Minnesota’s pheasant season is Oct. 13-Jan. 1. The daily bag limit is two roosters with a possession limit of six. Shooting hours are 9 a.m. to sunset.
DU banquet in Winsted Tuesday at Blue Note
Quack, quack, it’s back, the Winsted Chapter of Ducks Unlimited will host its annual banquet at the Blue Note Ballroom in Winsted Tuesday evening, Sept. 11.
For tickets or more information, contact the Blue Note.
Conservation officer tales September 2007
From the DNR
• Take me to my hairdresser
CO Greg Abraham (New Ulm) investigated a call that led to discovery of a car that had gone off the road and rolled into a ravine.
The 89-year-old female driver crawled up the ravine to the road, flagged down a passing motorist, and demanded to be taken to her hairdresser for a perm.
The motorist complied with her wishes. When checked the woman was not injured, but the car was totaled.
• Stupid is as stupid does
CO Chris Vinton (Perham) assisted an outraged neighborhood capture two suspects in the killing of an albino squirrel.
The squirrel was a neighborhood novelty and treasure. A witness observed the two parked near a tree when they shot the squirrel.
The officer went to the residence of one of the suspects and asked, “I guess you know why I’m here?” The suspect responded, “It was a stupid thing to do.”
A year ago the suspect took a black squirrel and wanted a white one to go with it.
• It wasn’t a wild animal, but the family dog that did it
CO Mark Fredin (Aurora) received a call from a concerned family that an animal went through a window screen and defecated in the living room.
It was later determined the family dog got out of its sleeping quarters and attempted to get out of the house by clawing out the window screen.
Not being able to get out, the dog did its business on the living room floor.
• Life jackets and nothing else
After a recent discussion about wearing life jackets while tubing, CO Tim Collette (Longville) said it was encouraging to note one couple on Leech Lake was safety minded.
Even though they did not have any other clothing on, the person being pulled on the tube was at least wearing her life jacket.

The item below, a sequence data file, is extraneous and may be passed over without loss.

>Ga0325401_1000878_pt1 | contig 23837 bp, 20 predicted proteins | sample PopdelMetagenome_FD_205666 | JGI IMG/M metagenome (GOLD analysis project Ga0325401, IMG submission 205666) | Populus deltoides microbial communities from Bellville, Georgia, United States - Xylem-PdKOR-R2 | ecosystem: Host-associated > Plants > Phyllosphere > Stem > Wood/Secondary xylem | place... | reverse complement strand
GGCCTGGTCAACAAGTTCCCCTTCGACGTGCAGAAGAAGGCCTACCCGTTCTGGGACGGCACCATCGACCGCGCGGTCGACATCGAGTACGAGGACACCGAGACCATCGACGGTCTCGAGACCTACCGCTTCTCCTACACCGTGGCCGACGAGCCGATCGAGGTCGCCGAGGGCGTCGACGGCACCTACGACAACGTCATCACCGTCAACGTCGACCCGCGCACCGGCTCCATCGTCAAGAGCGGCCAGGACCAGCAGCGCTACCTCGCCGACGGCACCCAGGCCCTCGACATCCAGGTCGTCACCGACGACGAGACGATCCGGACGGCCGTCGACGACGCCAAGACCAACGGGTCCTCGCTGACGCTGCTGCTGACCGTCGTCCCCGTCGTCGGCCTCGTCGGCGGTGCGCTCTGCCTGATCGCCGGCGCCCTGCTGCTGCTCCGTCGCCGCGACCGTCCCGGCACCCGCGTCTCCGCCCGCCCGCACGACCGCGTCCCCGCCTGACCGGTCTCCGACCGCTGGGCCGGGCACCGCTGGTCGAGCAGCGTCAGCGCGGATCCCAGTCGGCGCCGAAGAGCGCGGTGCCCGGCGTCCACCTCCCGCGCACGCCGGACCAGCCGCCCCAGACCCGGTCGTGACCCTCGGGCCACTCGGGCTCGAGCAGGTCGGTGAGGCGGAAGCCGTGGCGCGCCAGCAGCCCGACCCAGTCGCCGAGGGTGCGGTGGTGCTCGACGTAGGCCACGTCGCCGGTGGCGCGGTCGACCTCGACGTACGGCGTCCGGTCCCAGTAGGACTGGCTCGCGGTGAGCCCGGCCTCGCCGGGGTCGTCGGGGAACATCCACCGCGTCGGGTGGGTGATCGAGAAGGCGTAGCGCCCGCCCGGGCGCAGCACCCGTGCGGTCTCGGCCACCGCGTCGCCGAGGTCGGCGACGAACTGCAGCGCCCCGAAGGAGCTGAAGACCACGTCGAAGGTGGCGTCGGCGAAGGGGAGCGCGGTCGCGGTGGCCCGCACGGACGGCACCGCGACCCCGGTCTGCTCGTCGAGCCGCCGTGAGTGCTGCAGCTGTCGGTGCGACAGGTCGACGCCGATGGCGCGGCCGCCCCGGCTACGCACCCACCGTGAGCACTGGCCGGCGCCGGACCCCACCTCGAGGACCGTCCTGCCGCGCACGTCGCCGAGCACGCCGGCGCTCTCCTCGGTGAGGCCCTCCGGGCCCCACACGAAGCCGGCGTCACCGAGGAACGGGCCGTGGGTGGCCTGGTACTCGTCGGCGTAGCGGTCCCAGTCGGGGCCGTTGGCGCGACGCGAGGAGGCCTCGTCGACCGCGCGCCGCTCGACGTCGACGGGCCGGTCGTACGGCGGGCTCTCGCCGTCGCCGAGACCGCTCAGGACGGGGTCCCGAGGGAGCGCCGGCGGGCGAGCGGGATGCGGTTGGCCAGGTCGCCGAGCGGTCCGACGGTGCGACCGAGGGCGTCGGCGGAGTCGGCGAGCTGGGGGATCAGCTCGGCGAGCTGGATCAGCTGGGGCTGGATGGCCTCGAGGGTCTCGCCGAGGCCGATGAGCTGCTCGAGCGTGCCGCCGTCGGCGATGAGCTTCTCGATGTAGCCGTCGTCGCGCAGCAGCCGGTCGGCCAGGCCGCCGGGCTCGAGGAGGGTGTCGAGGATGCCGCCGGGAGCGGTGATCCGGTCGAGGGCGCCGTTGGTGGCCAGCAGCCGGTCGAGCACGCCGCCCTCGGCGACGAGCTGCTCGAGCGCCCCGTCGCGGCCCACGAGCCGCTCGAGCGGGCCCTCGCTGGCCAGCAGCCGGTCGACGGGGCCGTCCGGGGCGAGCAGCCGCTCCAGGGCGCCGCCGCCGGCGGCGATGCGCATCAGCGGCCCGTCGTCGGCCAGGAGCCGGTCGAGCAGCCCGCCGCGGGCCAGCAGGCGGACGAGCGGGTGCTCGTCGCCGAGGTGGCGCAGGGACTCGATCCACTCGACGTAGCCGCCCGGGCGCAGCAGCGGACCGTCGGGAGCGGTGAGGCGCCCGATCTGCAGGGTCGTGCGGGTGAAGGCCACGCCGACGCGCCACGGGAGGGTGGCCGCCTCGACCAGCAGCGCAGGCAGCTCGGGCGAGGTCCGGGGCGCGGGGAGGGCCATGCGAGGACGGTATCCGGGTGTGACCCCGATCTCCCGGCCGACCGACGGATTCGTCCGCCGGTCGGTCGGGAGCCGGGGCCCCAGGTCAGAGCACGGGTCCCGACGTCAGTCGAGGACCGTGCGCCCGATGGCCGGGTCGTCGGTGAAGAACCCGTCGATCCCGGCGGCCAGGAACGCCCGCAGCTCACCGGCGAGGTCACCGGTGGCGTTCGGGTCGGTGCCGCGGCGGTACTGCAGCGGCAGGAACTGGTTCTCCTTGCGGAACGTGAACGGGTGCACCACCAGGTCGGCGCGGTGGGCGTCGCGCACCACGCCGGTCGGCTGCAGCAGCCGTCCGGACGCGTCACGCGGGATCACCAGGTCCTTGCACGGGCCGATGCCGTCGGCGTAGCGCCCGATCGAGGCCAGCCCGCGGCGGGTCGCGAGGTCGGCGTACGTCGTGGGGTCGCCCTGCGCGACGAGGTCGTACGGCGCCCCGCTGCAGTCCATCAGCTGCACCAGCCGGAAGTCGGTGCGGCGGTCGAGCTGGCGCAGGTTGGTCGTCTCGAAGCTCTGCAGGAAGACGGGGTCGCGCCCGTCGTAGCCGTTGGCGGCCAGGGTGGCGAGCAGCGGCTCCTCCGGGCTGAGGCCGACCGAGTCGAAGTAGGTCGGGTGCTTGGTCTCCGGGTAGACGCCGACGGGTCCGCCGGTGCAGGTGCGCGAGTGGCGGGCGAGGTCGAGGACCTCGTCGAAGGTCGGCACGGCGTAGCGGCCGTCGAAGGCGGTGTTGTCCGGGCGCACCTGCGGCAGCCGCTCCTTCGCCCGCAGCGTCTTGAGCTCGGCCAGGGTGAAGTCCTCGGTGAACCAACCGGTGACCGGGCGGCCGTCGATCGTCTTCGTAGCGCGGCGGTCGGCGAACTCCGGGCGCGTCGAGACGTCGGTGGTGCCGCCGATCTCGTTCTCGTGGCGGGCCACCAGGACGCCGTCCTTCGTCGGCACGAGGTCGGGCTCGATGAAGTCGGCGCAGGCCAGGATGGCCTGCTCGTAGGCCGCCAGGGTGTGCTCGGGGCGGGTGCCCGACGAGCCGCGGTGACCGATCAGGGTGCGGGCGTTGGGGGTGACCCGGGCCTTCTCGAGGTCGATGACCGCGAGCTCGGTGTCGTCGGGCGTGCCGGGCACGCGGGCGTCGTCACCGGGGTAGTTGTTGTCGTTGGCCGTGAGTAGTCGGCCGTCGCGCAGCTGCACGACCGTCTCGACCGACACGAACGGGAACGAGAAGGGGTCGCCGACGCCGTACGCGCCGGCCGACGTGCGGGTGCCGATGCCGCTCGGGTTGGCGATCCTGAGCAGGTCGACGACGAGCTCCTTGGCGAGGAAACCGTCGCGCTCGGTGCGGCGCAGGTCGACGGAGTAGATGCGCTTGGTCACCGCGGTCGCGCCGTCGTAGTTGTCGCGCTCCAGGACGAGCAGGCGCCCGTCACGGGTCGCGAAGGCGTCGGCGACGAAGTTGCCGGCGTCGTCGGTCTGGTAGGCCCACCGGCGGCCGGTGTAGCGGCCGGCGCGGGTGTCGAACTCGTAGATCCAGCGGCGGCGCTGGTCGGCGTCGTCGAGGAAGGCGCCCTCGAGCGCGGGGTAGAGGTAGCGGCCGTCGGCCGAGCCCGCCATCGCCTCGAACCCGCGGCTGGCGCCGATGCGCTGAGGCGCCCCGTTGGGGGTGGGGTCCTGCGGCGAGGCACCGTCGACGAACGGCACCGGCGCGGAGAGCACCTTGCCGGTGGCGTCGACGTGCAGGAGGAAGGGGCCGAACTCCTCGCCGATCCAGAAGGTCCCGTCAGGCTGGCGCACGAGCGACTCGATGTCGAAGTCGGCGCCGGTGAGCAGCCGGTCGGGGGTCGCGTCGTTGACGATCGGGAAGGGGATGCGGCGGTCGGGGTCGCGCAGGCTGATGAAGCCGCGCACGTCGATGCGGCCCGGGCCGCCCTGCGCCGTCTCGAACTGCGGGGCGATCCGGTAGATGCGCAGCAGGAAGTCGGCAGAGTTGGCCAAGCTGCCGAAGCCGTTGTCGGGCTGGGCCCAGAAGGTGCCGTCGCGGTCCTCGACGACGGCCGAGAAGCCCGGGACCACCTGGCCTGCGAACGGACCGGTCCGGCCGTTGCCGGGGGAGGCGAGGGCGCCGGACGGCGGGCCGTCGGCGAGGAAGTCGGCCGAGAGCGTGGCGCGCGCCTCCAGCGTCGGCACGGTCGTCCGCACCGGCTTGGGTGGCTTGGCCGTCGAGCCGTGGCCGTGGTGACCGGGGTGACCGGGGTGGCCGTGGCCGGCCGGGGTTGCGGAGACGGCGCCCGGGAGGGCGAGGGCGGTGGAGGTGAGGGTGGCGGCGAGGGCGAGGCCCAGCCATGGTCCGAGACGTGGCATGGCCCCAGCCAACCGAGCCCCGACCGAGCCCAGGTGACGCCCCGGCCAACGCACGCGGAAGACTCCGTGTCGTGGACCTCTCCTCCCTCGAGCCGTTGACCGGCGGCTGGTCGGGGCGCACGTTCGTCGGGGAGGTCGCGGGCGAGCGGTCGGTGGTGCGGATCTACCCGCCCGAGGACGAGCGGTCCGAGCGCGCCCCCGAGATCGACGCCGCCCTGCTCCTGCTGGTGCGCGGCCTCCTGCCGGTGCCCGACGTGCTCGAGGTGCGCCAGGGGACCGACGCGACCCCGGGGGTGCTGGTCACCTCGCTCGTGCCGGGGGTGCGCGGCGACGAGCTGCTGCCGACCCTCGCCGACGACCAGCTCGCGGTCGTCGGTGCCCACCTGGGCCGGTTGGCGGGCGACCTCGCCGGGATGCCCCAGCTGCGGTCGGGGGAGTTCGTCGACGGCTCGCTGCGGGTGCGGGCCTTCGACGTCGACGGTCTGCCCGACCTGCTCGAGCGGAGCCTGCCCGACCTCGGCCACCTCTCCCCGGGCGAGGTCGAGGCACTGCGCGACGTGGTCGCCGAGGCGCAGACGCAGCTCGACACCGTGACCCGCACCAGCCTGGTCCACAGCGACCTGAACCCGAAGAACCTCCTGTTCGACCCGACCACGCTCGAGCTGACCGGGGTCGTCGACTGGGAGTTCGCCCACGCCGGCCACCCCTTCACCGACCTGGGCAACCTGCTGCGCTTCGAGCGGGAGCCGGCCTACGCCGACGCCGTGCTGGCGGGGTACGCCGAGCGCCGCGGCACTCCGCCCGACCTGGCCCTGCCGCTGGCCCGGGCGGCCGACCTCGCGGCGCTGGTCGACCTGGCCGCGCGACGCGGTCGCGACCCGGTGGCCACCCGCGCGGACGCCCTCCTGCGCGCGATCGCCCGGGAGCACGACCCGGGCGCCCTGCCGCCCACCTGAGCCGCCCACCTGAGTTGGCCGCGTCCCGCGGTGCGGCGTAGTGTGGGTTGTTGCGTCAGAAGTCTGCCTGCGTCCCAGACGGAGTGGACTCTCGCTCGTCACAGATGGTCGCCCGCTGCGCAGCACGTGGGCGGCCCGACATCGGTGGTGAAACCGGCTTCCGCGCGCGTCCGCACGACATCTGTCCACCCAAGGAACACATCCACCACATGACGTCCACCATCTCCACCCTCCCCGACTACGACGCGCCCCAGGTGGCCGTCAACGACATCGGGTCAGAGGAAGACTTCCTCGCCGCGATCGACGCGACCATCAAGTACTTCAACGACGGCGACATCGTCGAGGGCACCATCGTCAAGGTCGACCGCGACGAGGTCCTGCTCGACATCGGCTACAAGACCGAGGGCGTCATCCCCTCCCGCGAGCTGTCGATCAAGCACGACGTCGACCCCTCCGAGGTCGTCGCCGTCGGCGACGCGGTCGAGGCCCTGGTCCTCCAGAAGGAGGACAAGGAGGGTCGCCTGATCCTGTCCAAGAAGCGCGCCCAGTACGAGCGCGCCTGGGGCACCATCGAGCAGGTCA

• Either way you’re wrong
CO Greg Oldakowski (Wadena) observed a man angling with two lines from a boat.
When questioned about fishing with extra lines the man stated, “I wasn’t fishing with three lines.” He admitted to two lines, and was written a citation.
• Definitely not ‘Minnesota Nice’
CO Darin Fagerman (Grand Marais) said reports of improper boat ramp etiquette have come in over the summer.
One included a man cleaning his fish on the tailgate of his pickup while still on the ramp as others waited. Courtesy should be common sense.
• Bird tales
Officer Mike Scott (Marine Unit) received a call from a very upset person who reported they had a goldfinch with its head stuck in their feeder.
They were concerned the bird would die and wanted assistance in freeing the bird.
With the assistance of the caller, the feeder was removed from its location and the goldfinch was removed without incident.
After shaking its head, the goldfinch flew away no worse for wear.
Scott also received a call from a person who stated he had witnessed a peregrine falcon chasing a hawk in downtown Duluth, and that the hawk had flown into a window and was dazed and standing in the doorway of a local business.
The hawk was located, picked up and taken to a raptor rehaber in the area for treatment.
The hawk, which was an immature red tail hawk, was doing fine and is expected to make a full recovery.
• Hooked twice
While checking anglers, CO Mike Hruza (Bemidji) observed two anglers using too many lines and issued citations.
A while later the same boat flagged the officer over. One of the anglers had a hook stuck in his back.
The officer was able to dislodge the lure and everyone was fine.
• Loud and over the legal limit
Officer Neil Freborg (Lake George) was called to Itasca Park to assist with the removal of a group of campers from one of the remote walk-in sites.
Apparently, their language and illegal alcohol consumption the previous evening, had made the adjacent campers unhappy.
Freborg arrived at the campsite with park rangers just in time to see stringers of fish going into a cooler.
Not only was the group of four removed from the park, they were cited for an overlimit of walleyes.
Their fines and restitution was close to $1,700.
• While someone goes to bed hungry
Officer Dan Starr (Tower) would like to remind anglers that wanton waste of game fish is a very poor display of being a sportsman.
Two separate fish cleaning shacks were found to have wasted jumbo perch and hand-sized bluegills.